GODFREY – “Let the Church Say Amen: Rocky Fork Church in Voice and Vision,” a historical multimedia exhibit in Hatheway Cultural Center Gallery at Lewis and Clark Community College, has been infused into L&C’s curriculum by several faculty members. The exhibit is open to the public daily from 10 a.m. to 6 p.m. until March 21.
The Rocky Fork Exhibit is presented by the Mannie Jackson Endowment and Center for the Humanities and is a Lewis and Clark Arts and Humanities Project, with funding from the National Endowment for the Humanities (NEH) and the Lewis and Clark Community College Foundation.
Philosophy Professor Gerald Mozur approached the exhibit from the question of personal identity for his philosophy class. His students visited the exhibit and explored W.E.B. Du Bois’ description of black consciousness as a “double consciousness” in relation to the exhibit.
“Perhaps it is my area, philosophy, that lends itself to this sort of infusion, but as I look down the road, I look forward to the next theme, and then a new one after that,” Mozur said. “Each year, via the NEH grant, teachers will get to work a different theme into instruction. For me, this represents an opportunity to push students further to think about themselves and others and how we come to know ourselves—a basic philosophical issue.”
Music Professor Peter Hussey used the exhibit as an opportunity to do something unusual in his non-western music class.
“I have an assignment involving aesthetics, music and culture I typically use for exhibits on campus, but in the case of this exhibit, given the depth, stories and history, I decided to try something different,” Hussey said. “In class, we have already focused on the ‘humanity’ and cultural aspects of the exhibit, and I will then reinforce these themes with music as we reach the African, South American and African-American portions of the class this semester.”
Associate Professor of Nursing Dawna Egelhoff asked her students to work in teams and give presentations, which focused on Rocky Fork. The presentations are worth 10 percent of the students’ final grade.
“I wanted my students to familiarize themselves with the exhibit and assess the Rocky Fork community as a nurse,” Egelhoff said. “Students focused on the needs of the community, while thinking of how nursing impacts the evolution of care. I also asked them to use a variety of resources to help support their findings.”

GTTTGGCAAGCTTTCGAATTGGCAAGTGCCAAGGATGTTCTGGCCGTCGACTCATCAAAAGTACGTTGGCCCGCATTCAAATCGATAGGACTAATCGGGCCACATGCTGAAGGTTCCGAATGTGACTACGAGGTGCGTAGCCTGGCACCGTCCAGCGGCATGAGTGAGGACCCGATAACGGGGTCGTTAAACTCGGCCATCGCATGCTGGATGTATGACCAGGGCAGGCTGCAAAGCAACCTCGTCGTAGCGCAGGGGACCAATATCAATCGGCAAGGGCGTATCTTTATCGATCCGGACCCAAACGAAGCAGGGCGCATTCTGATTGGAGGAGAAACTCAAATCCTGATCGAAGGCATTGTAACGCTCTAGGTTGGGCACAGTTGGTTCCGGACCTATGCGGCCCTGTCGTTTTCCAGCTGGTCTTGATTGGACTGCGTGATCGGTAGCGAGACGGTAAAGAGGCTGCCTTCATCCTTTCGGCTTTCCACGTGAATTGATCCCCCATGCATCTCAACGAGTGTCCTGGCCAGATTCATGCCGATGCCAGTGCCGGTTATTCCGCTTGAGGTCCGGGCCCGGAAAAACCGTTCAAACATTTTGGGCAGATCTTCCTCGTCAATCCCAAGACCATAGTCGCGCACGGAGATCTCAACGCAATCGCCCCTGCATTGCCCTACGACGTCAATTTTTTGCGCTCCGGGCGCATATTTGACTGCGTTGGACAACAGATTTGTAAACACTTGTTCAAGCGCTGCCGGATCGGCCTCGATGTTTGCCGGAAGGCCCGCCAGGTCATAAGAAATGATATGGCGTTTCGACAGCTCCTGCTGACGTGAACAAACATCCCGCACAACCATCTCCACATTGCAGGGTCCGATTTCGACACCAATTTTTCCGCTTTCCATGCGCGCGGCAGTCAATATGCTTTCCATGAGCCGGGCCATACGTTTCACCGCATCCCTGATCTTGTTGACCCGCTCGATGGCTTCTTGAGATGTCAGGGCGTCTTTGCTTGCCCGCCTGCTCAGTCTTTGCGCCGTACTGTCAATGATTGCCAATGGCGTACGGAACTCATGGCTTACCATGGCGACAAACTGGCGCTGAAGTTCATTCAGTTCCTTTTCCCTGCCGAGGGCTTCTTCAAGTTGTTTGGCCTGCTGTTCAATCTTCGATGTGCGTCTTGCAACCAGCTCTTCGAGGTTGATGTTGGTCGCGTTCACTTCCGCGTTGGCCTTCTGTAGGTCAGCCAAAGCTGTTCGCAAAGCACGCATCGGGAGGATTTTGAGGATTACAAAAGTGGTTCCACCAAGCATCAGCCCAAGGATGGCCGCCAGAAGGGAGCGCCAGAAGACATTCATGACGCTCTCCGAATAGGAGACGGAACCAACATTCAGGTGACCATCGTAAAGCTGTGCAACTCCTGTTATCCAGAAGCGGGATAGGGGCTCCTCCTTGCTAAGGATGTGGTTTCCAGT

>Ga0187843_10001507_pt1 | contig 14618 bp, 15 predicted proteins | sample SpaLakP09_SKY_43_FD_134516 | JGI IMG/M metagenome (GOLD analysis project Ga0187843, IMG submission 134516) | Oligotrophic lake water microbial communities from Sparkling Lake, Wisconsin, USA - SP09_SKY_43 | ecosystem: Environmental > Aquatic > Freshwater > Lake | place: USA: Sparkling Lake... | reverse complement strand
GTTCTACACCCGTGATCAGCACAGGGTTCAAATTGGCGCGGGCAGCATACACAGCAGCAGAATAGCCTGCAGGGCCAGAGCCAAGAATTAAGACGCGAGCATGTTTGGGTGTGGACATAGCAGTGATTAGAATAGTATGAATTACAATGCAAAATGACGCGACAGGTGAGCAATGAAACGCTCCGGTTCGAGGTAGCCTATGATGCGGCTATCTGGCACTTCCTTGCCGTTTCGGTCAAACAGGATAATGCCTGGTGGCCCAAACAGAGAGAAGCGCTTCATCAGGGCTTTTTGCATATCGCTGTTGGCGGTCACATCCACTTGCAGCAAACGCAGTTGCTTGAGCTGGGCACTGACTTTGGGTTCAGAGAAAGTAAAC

Material culture kits are available for L&C students in the art department and Reid Memorial Library. These kits contain items from various cultures that can be used as references when learning about the exhibit. When the exhibit ends, an additional material culture kit will be created with items from the exhibit. This kit will be available for future use.
Exhibit Curator Jim Price compiled and distributed a list of books and videos that broadly suggest some ways of seeing and becoming aware of the historical knowledge surrounding the exhibit to instructors. Price also mentioned there are some videos in the library of interviews with members of the African-American community, some of them Rocky Fork descendants.
Secluded in an area of southwestern Illinois at the confluence of the Piasa Creek, the Rock Fork Creek and the Mississippi River, the Rocky Fork Community offered solace and a sense of permanence to African-American freedom seekers in the 1830s. This community grew as a network of people gathered to support each other and aid those seeking their way along the Underground Railroad.
L&C’s Rocky Fork Exhibit aims to shed light on this unique community by showcasing oral histories, the photography of L&C Faculty Member Jeff Vaughn, newspaper clippings, historical artifacts and more. The exhibit also features an adaptation of Rocky Fork New Bethel African Methodist Episcopal (AME) Church. The AME church served as a focal point for the community and survives today.